How to Live Without A Mother Part I

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it’s that last song on the album and you don’t get to it in time, so the needle soars off the grooves on to the part where there is no more music to be played. And then you  think, I’ll just start the record again, or I’ll just play that last song again, but then you remember that the record can’t be played again. Ever.

how to live without a mother?

you pretend that your kids and your extended family and your colleagues and the loving and compassionate best friends you’ve had for decades and your lovers and your spiritual advisors and your artist sisters and your shrinks and your 12-step people and your tennis buddies will pull you along, tow you, if necessary.  And they will.

you get to be free in a new way. yeah, independent. you get to be lonely in a new way. in fact, you soon discover a new brand of loneliness.

there’s an understanding that’s been forced on you of limitation, of ending, of finite. And it’s heavy.  You remember that you only have a certain number of precious minutes and seconds to do whatever it is before your time runs out. The countdown is on and  you are suddenly in a hurry to live. You’re told to take it easy. Be kind to yourself. Does that mean you can eat tapioca rice pudding from Gelson’s for breakfast?

how to live without a mother?

you make reasonable choices. You accomplish what you can, knowing you must leave time to be still and do nothing. In that nothingness you are still doing something. You might even connect with her in that nothingness, in that stillness, but you won’t know unless you pause. But you’re afraid to pause because we are all afraid to pause.

You believe that there is a cycle of birth and death and this is just part of it. The worst part.

One day, if you’re lucky, you’ll be a grandmother, and then your mother’s DNA will vibrate inside that new person. This revival seems impossible yet promising.  Connective tissue, energy, atoms and molecules. The new person with traces of your mother’s DNA will  be very beautiful and funny and have good skin and hair. Guaranteed.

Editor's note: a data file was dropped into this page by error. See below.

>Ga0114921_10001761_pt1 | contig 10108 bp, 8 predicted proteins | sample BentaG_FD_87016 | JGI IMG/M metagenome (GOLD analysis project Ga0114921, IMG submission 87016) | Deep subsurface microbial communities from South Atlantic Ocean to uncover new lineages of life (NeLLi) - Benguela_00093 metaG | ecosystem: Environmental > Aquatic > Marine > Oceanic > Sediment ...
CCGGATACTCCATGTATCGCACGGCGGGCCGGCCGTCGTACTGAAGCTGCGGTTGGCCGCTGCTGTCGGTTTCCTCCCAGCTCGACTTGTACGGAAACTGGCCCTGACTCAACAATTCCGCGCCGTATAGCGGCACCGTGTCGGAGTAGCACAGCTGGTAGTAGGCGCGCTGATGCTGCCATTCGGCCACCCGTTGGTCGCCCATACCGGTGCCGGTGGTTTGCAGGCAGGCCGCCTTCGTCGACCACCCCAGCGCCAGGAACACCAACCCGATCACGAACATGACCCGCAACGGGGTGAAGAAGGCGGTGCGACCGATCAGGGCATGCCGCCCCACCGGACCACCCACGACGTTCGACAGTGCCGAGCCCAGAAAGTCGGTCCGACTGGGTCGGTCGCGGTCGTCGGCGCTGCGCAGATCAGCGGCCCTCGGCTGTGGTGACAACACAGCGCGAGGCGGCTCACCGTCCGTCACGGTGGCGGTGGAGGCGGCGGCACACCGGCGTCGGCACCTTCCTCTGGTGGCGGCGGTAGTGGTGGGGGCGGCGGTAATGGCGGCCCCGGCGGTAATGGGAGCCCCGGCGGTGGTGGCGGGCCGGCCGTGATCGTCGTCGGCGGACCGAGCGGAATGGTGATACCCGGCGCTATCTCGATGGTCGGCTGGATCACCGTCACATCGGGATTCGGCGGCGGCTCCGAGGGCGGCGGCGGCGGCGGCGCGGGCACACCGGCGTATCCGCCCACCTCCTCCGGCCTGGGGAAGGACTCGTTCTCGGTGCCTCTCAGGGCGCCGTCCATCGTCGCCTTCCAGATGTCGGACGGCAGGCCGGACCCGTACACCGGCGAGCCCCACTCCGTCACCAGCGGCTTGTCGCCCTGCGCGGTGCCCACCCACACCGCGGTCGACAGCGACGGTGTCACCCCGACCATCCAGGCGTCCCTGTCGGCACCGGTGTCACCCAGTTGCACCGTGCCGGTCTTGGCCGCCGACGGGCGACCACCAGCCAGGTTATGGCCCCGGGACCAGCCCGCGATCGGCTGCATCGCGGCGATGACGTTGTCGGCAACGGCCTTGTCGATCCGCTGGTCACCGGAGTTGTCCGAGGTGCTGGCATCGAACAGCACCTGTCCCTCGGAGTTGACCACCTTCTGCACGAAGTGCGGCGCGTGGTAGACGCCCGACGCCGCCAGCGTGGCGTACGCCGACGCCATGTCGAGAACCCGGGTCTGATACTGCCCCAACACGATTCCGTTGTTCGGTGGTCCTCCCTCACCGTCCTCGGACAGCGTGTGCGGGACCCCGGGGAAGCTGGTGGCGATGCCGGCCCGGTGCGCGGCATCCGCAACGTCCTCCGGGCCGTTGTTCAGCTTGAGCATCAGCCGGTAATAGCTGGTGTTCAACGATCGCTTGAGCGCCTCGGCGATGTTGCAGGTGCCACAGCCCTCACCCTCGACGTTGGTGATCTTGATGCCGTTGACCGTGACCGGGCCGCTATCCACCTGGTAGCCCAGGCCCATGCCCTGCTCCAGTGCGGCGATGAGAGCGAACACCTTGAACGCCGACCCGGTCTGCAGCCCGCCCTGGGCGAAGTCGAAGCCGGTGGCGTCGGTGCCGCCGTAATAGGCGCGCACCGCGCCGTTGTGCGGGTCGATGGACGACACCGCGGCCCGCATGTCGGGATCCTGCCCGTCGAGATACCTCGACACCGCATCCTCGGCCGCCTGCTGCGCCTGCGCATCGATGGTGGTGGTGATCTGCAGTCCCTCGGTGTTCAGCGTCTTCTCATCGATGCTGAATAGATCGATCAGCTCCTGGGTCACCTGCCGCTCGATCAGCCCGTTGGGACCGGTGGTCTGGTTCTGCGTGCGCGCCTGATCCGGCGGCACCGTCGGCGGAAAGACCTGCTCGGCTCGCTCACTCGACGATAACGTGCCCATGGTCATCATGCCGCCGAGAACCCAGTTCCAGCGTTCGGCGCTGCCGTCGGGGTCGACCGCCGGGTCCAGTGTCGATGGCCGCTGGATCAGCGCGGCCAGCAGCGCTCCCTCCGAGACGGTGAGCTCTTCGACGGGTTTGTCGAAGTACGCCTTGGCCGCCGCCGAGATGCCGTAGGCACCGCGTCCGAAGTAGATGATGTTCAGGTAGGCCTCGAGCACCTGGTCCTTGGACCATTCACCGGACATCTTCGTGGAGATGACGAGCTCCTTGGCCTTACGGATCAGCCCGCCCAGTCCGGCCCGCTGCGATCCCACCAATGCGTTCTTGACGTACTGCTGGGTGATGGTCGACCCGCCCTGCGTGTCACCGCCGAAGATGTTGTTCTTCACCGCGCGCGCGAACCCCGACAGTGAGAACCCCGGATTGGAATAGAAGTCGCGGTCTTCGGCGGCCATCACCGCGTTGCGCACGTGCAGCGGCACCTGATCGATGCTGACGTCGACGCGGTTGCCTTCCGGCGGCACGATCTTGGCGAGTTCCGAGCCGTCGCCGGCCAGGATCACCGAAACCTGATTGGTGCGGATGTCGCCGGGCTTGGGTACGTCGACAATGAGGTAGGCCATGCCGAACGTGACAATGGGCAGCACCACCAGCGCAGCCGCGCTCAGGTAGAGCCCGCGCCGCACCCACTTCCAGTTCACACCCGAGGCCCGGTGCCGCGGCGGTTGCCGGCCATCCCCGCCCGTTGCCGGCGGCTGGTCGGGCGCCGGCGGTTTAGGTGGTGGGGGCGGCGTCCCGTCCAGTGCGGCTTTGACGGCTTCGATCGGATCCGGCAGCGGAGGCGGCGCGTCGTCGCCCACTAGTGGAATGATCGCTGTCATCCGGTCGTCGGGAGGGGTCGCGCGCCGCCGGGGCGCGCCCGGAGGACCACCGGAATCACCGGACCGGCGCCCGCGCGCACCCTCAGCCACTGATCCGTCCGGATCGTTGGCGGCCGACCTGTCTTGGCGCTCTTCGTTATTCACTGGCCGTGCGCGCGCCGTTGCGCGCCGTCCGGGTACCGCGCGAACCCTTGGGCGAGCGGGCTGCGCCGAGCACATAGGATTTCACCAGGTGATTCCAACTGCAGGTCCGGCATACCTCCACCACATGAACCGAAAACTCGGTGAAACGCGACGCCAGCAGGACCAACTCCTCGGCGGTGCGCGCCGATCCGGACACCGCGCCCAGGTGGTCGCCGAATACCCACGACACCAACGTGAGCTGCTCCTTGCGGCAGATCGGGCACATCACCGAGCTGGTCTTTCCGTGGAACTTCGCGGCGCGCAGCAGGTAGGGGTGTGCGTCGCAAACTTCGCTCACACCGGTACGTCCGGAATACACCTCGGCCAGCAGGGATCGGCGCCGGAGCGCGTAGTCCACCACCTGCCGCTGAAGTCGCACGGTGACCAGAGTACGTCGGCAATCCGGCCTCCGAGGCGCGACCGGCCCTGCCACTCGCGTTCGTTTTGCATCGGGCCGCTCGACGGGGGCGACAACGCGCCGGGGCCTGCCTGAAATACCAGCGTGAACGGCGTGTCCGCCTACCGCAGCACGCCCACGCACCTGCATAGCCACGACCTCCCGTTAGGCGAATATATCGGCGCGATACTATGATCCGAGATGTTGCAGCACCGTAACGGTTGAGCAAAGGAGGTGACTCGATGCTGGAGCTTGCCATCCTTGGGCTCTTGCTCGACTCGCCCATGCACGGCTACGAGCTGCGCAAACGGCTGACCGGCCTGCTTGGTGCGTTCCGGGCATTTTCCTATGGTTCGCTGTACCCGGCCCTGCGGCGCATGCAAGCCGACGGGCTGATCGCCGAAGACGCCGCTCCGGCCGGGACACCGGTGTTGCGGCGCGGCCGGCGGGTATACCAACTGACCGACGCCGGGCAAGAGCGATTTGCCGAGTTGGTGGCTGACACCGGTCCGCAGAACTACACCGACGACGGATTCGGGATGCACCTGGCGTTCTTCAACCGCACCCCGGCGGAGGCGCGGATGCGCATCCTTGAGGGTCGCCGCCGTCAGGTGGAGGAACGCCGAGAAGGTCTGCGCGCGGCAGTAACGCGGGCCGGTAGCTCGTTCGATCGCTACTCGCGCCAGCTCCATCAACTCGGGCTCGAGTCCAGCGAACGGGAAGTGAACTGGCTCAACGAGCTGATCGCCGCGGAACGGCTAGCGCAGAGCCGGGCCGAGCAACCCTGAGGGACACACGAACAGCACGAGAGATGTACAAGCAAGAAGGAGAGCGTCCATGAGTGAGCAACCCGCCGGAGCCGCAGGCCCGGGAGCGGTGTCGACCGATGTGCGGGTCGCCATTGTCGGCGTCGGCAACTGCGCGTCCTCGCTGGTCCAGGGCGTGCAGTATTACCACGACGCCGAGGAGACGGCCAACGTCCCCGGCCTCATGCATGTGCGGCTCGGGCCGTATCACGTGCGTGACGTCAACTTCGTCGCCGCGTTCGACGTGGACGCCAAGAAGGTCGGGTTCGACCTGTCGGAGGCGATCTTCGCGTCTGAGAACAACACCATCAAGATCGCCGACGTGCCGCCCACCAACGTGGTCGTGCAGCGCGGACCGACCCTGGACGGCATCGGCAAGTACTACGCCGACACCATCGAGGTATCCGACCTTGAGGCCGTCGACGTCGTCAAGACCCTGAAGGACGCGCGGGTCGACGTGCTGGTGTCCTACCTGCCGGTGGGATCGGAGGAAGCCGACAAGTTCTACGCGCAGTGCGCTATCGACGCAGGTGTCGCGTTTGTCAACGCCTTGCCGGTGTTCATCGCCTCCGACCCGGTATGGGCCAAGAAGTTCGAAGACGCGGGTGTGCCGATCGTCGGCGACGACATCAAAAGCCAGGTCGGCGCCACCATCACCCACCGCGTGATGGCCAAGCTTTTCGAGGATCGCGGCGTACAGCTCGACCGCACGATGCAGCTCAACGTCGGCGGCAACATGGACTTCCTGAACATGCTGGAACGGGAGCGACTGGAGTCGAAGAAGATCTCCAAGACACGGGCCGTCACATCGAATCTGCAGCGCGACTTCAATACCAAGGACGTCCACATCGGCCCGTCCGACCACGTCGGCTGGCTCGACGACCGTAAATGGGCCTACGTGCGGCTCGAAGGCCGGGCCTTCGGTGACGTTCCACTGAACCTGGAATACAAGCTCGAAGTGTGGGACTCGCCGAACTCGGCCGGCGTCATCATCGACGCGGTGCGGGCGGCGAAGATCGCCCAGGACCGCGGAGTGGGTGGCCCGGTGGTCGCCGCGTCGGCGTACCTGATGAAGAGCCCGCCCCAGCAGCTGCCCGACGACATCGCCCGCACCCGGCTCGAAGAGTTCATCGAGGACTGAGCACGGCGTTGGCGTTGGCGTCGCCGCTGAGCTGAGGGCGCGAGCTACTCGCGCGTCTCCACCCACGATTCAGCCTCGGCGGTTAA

You remember that thing they say all the time when you go to the Buddhist Center about how we must accept suffering as a part of life. We cannot have a life without suffering. Now she is no longer suffering. You are.

You often remember her imperfections but you would like to go back in time to revisit each one.

You think of random things: nine-year-old you are cueing her on her lines for a Neil Simon play that summer in Lake Placid; trying on her shoes after getting lost in her walk-in closet; finding her empty vodka glasses under the skirt of the sofa, watching her curl her hair and expertly do her makeup; watching her getting dressed, wearing only  pantyhose and a bra, and thinking she looks like a model you’ve seen in a magazine;  measuring your height against hers, back-to-back.

You think of things to tell your own daughter and son about yourself. What must they know before it’s too late? You fear the idea that you’ll live some part of your waking life in bed as she did, and someone will look into your eyes, but you’ll be gone. You hope that doesn’t happen, but you fear it will. You fear it will because you saw it happen to your mother and you were helpless and she was helpless and she never did anything to deserve getting ill.

At the luncheon on Christopher Street, my two aunts and my daughter and I remember things about Pat. Of all my mother’s sisters, petite, dark-haired Lisa looks the most like her. Lisa reaches for something at the table and  her hands look identical to my mother’s hands. At least you want them to look identical.  Hands are so important.  Eyes and hands.

My father’s sister has so many stories inside of her about my mother and my father and her late husband.  They were all best friends, and she’s the keeper of the family stories.  But you’ve noticed, now that she’s 90, she doesn’t like to relive the past. When you ask her about the trips they went on together, she repeats, we had great times. Great times.

You hope your mother would have liked the luncheon  at the Italian place, with a handsome manager from Boston and pictures of Frank Sinatra on the walls. The food was good enough: alfredo, ravioli, mussels.  The company was better. Lisa reminded us of how funny my mother was. How she used to do imitations and “bits.” She was a comedienne at heart. Laughing and crying over the trauma of her childhood.

…laughing and crying, you know it’s the same release.  

You feel smaller than a spec and large enough to be the matriarch that you’ve become overnight.  You got crowned while you were asleep, but there was no time to give a speech.

how to live without a mother?

in your dreams, your mother brushes your hair, spraying detangler and laughing about what you’ve hidden in there.  in your dreams,  you kiss her freckled cheeks again and again.

 

 

 

 

One thought on “How to Live Without A Mother Part I

  1. this is very painful and very beautiful to read; i would call you now but i’m crying quietly, sitting and weighing these words. ouch and wow…love you deirdre.

    On Sun, Sep 2, 2018 at 1:08 AM Deirdre D. Mendoza wrote:

    > deirdre mendoza posted: ” it’s that last song on the album and you don’t > get to it in time, so the needle soars off the grooves on to the part where > there is no more music to be played. And then you think, I’ll just start > the record again, or I’ll just play that last song again” >

    Like

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